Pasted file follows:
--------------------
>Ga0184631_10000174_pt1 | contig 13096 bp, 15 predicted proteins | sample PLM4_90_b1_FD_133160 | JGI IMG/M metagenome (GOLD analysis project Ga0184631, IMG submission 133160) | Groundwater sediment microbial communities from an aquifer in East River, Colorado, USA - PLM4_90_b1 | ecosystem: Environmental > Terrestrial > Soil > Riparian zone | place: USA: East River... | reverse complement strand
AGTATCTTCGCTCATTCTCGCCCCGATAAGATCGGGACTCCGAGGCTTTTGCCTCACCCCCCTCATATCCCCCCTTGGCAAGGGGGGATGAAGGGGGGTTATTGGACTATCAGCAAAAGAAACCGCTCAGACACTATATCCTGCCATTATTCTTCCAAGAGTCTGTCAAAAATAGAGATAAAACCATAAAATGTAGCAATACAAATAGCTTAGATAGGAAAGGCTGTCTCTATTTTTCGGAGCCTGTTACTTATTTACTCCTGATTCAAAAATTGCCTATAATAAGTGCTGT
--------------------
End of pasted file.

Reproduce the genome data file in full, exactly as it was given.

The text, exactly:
>Ga0184631_10000174_pt1 | contig 13096 bp, 15 predicted proteins | sample PLM4_90_b1_FD_133160 | JGI IMG/M metagenome (GOLD analysis project Ga0184631, IMG submission 133160) | Groundwater sediment microbial communities from an aquifer in East River, Colorado, USA - PLM4_90_b1 | ecosystem: Environmental > Terrestrial > Soil > Riparian zone | place: USA: East River... | reverse complement strand
AGTATCTTCGCTCATTCTCGCCCCGATAAGATCGGGACTCCGAGGCTTTTGCCTCACCCCCCTCATATCCCCCCTTGGCAAGGGGGGATGAAGGGGGGTTATTGGACTATCAGCAAAAGAAACCGCTCAGACACTATATCCTGCCATTATTCTTCCAAGAGTCTGTCAAAAATAGAGATAAAACCATAAAATGTAGCAATACAAATAGCTTAGATAGGAAAGGCTGTCTCTATTTTTCGGAGCCTGTTACTTATTTACTCCTGATTCAAAAATTGCCTATAATAAGTGCTGT